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Celery root – or celeriac, if you want to be all proper about it – is no beauty! But at this time of year, it’s a root worth digging deep for – all buttery, earthy taste and satin texture.
I had a rumpus of a time writing this story! – except for one part: standing on the freezing porch trying to take a glamorous photograph of rapidly cooling lentils. Yeah, that part.
Recipes from Gourmet Today and Plenty are featured in this story. You can read more about those books – and over 250+ cookbooks worth giving this holiday! – on my cookbook-rating app, CookShelf. Available for both iPhone/iPad and Android devices and updated regularly.
And…one more story today, though it ran a bit late on the NPR site.
I love a roast in the fall, and one of the things I love best is when there’s fruit – dried or fresh – in the roast, lending a syrupy, caramelized finish to everything it touches.
Click here to read Roasting with fruit story at NPR’s Kitchen Window.
Browse all my Kitchen Window stories for NPR.
August means tomato heaven, out there on the farmstands, in the gardens, and at your local farmers’ market. And because it’s finally cooling down, you might not even mind turning on the oven to roast a few. Here’s how–trust me, it’s worth it.
Click here to read Roasted Tomatoes: The Perfect Accessory for Summer Dishes at NPR’s Kitchen Window.
It’s been a very busy few weeks, but I’ll be back with more cookbook reviews, CookShelf app updates, as soon as the kids are back to school (1 down, 1 to go)!
Browse all my Kitchen Window stories for NPR.
Possibly the only thing better than buttermilk alone is buttermilk plus blueberries, and we’ve gotten plenty of those too–bumper crop this year. Ah, buttermilk! Ah, blueberries! Ah, summer!
Click here to read Buttermilk Makes Everything Taste Better at NPR’s Kitchen Window.
The pictured recipe for Buttermilk Ice Cream comes originally from Sweet Cream and Sugar Cones, the cookbook from the legendary Bi-Rite Creamery in San Francisco. You can get a full analysis and read a full review of the book on CookShelf, the cookbook-rating app, available for both iPhone/iPad and Android devices.
My garden’s a mess this year, due to serious slacking during the endless rains of June. But I still kept a watchful eye on the garlic bed, because I had a deadline and the garlic needed to coöperate.
The garlic was perfectly healthy – vigorous, green, and inarguably well-irrigated. But where were the scapes? “C’mon!” I exhorted. “Let’s get a move on! I’ve got a story to write!”
Scapes are funny. As far as I can tell, they’re not there, and then they’re there. I went out one humid afternoon close to deadline and there they were – dozens and dozens, lining up in scapey curlicues. I marched into the cool house and e-mailed my editor. The deadline, I declared, was safe.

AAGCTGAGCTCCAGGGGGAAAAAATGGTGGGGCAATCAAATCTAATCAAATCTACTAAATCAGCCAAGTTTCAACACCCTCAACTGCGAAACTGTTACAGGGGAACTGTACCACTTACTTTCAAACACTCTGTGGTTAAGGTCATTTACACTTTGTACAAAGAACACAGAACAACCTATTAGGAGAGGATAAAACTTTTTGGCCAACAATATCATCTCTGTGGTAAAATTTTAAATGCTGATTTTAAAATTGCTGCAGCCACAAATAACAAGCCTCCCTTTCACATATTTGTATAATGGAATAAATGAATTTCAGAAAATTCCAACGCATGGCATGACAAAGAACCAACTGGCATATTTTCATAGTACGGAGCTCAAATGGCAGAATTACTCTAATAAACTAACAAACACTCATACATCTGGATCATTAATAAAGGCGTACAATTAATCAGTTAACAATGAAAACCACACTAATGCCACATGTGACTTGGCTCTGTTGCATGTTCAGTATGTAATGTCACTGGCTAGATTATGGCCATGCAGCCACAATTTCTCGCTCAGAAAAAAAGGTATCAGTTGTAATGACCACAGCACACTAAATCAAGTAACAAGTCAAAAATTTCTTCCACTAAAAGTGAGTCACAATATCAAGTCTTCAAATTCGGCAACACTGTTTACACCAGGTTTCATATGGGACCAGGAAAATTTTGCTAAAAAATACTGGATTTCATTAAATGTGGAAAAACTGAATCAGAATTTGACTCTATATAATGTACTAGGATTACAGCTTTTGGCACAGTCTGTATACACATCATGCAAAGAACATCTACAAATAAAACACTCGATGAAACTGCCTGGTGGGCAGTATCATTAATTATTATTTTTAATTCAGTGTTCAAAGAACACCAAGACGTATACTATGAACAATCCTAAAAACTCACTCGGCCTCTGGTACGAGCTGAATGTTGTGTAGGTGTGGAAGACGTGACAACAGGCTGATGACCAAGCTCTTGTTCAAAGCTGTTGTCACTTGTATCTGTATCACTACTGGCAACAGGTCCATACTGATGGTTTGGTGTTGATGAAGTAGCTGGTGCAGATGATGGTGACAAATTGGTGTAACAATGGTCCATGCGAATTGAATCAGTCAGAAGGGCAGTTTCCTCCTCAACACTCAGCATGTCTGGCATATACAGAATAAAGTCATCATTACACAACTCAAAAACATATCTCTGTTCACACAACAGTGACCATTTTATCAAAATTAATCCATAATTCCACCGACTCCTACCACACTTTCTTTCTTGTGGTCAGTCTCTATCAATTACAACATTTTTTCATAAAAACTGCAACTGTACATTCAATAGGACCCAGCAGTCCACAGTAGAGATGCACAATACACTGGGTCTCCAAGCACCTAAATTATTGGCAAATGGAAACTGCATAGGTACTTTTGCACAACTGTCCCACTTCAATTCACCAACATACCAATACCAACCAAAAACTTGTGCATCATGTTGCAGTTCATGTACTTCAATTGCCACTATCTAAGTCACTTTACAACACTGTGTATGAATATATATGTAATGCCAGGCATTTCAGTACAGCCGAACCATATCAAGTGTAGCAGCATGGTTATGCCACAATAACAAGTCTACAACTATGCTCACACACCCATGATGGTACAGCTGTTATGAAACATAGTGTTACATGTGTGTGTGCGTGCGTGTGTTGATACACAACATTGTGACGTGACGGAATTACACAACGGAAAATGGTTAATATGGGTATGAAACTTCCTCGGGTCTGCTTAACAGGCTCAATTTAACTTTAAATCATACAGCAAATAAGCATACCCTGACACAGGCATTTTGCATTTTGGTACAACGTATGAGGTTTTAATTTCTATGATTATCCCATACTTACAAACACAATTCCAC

Click here to read Scape Velocity: Green Garlic Takes Flight at NPR’s Kitchen Window.
The splendid recipe for Pork and Garlic Scape Stir-Fry comes from Fuchsia Dunlop’s Every Grain of Rice. You can get a full analysis and read a full review of the book – and even click to buy it – on CookShelf, the cookbook-rating app, available for both iPhone/iPad and Android devices.
Actually, it’s not called “Mom’s Secret Stash” – that’s just what I call it. The story has a more NPR-appropriate title: “Try a Do-It-Yourself Mothers’ Day” . The idea here is that sometimes the best person to come up with a delicious treat for Mom on her special day is…Mom. I’m not saying you shouldn’t accept, enjoy, and appreciate the pancakes in bed, the crayon cards, the champagne at brunch – if you are so lucky as to get those. I’m just pointing out that there’s no harm in doing a little bit of the spoiling yourself.
By the way, some of your loved ones will want to get you a cookbook for Mother’s Day. So as to avoid getting stuck with some random grilling book you hate, direct them to CookShelf, the cookbook-rating app, now available for iPhone/iPad or Android devices. On it, you can read about many of the recipes and cookbooks featured in this story, including this incredible matzo candy from Susan Feniger’s Street Food.
“I trace my finger down the ingredients list. Shallots, check. Tomatoes, check. Cinnamon stick, check. And then there it is: Preserved lemon. “Drat!” I think. “Foiled again!”
That’s how this story started – I finally made up my mind to get a clue about preserved lemons, and never again find myself caught without a stash on hand. If you’ve already got preserved lemons on hand, congratulations! Let’s get cooking. And if you haven’t? Well, there couldn’t be a better time to start.
It took me a while to learn to love a lentil, but once I did there was no turning back. The absolute first time I ever cooked lentils was for lentil soup, and I proudly announced my accomplishment to this guy I had a crush on. ”How long did you soak them for?” he inquired. Panic struck. I hadn’t soaked them at all, and I didn’t want to look like a fool. ”Forty-five minutes,” I lied, thinking that sounded plausible.
As it turned out, we were both fools, because lentils don’t need soaking (I don’t know where Crush got the idea they did). Indeed, their blithe disregard for the bath all other dried legumes must endure is part of their charm.
Since those days, I have developed a real affection for the lentil and its homely, honest ways. The notion that anyone would feel a need to lie about lentils seems laughable now, but there you have it. I may not be the only cook who’s had to make her peace with being a fool, but at least I’m a happy and well-fed one.